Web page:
Discussion

Sequence analysis. Studies based on common intergenic nuclear and chloroplast sequences reveal low level of molecular differentiation within the genus in contrast with its morphological variation. For example, no Ceratozamia species differed in nrDNA sequence by more than 2.5%, and in cpDNA sequence by more than 0.8%, whereas leaf morphology traits vary enormously in most species. Therefore, sequence divergence for these regions make it difficult to reconstruct the phylogeny of Ceratozamia particularly in terminal branches (Fig. 1). Nonetheless, tree consensus fork index was higher than without D-SCAR sequences, indicating tree topological agreement. Still, there was an increase in resolution entailing gain of evidence for testing homology hypotheses.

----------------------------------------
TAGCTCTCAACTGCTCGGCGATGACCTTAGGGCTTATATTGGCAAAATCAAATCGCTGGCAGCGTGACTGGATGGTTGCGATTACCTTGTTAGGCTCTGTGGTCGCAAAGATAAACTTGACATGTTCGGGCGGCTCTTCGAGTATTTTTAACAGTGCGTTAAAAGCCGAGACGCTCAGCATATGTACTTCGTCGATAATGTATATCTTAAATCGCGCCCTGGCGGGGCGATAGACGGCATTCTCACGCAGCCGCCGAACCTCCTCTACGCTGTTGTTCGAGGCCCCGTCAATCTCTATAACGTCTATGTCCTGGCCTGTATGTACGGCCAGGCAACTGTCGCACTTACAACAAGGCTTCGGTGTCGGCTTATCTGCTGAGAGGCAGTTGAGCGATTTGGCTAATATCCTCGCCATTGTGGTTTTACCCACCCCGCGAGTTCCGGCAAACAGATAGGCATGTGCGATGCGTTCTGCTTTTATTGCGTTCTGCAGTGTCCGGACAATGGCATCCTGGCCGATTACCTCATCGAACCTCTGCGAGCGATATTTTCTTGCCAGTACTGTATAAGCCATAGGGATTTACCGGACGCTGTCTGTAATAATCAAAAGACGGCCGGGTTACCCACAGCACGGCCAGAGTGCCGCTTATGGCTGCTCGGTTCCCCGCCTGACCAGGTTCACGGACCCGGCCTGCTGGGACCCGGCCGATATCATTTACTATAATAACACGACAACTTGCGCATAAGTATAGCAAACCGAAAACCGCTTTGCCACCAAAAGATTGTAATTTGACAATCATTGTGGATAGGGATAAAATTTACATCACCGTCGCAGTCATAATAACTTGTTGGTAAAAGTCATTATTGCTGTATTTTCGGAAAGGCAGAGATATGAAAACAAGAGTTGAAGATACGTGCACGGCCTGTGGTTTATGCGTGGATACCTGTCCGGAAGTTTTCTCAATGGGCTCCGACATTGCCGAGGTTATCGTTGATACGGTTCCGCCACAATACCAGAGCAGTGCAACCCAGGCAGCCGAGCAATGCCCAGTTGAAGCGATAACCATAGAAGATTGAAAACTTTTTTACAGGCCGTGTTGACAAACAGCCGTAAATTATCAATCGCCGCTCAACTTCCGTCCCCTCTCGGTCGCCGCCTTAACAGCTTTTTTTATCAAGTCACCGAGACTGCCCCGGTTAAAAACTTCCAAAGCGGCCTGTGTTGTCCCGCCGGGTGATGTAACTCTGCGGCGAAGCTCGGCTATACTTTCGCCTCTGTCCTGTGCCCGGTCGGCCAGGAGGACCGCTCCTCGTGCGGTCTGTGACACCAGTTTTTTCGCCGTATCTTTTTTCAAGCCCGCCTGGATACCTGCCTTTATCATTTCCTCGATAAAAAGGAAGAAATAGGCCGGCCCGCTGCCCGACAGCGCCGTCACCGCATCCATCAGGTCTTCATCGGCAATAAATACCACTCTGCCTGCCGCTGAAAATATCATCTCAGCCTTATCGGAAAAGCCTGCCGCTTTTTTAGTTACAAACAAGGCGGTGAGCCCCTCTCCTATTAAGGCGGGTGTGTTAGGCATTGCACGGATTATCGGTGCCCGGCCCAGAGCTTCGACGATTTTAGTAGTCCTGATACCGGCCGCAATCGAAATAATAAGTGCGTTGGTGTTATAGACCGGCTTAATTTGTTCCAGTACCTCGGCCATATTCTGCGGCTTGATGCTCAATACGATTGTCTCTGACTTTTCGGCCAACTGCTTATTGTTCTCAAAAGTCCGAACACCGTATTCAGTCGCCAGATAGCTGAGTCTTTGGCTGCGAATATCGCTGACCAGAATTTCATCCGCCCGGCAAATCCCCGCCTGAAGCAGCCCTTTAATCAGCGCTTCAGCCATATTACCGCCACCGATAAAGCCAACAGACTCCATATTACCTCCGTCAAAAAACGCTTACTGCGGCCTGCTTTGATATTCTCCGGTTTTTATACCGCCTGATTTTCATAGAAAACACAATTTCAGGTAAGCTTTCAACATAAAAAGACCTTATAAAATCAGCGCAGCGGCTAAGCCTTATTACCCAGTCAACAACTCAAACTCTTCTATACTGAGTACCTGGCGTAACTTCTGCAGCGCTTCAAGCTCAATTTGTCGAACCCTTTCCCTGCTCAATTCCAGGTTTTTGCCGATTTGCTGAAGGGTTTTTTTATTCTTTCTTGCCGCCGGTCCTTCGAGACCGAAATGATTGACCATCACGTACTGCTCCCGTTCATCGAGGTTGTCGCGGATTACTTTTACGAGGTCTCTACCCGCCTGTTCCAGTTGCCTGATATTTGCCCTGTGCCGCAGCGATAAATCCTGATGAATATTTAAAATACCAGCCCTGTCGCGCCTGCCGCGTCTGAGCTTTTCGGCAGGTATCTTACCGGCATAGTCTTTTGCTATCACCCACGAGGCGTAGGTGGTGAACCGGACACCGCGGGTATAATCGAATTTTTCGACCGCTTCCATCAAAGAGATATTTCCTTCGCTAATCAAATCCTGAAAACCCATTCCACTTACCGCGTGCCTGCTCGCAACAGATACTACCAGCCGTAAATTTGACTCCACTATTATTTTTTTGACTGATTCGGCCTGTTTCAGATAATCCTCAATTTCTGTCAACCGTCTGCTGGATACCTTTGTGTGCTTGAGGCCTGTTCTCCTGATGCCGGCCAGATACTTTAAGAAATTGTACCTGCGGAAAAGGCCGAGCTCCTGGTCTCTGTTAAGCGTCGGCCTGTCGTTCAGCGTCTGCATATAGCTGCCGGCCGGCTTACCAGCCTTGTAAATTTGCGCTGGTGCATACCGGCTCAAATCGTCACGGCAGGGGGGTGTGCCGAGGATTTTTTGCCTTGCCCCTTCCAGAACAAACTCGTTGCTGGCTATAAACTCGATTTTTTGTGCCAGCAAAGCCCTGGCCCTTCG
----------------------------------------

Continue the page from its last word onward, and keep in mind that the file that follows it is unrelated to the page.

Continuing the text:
Phylogenetic relationships in Ceratozamia. The present phylogenetic analysis of chloroplast and nuclear DNA spacers and a novel DNA segment show the main clades recognized previously within Ceratozamia. Although not fully resolved, clades within Ceratozamia are consistent with distribution ranges of the species included in each clade (González and Vovides, 2002). Clades A, B and C contain species distributed in southern and southeastern Mexico, as well as around and south of the Neovolcanic mountain range of Pliocene-Quaternary (Pleistocene) age. Clade D comprises a group of species that occurrs in localities north and northeast of the Neovolcanic range. This is in agreement with the findings of Marshall and Liebherr (2000) whom identified 2 biogeographic assemblages for endemic species, one to the north, and another to the south of the Neovolcanic range. However, the grouping found within Ceratozamia does not quite reflect the taxonomic relationships proposed by Stevenson et al. (1986) or Whitelock (2004a, 2004b) based on observations on plant size; leaflet width; emergent leaf color or megastrobilus morphology, since both wide and narrow leaflet species are represented within the major clades. However, we can say that generally the species north of the Neovolcanic mountain range tend to have smaller trunks, often branching and bearing smaller cones than those occurring south of this range, although there are exceptions to this such as C. brevifrons and C. mexicana. There is also altitudinal variation correlated with climate and habitat, not attributed to plasticity. Generally narrow leaflet species of this genus occur in more xeric habitats (higher altitude habitats cf. C. zaragozae at 1 800 m.a.s.l. and C. norstogii at 1 100 m.a.s.l.) whereas those with wide leaflets are mostly found in the more humid or mesic habitats (cf. C. euryphyllidia and C. zoquorum at below 500 m altitude in tropical evergreen forest sensu Stevenson et al., 1986). After growing several individuals of these species under uniform greenhouse conditions at the botanic garden over a period of years, no appreciable differences have been observed in leaf and leaflet morphology (data not shown).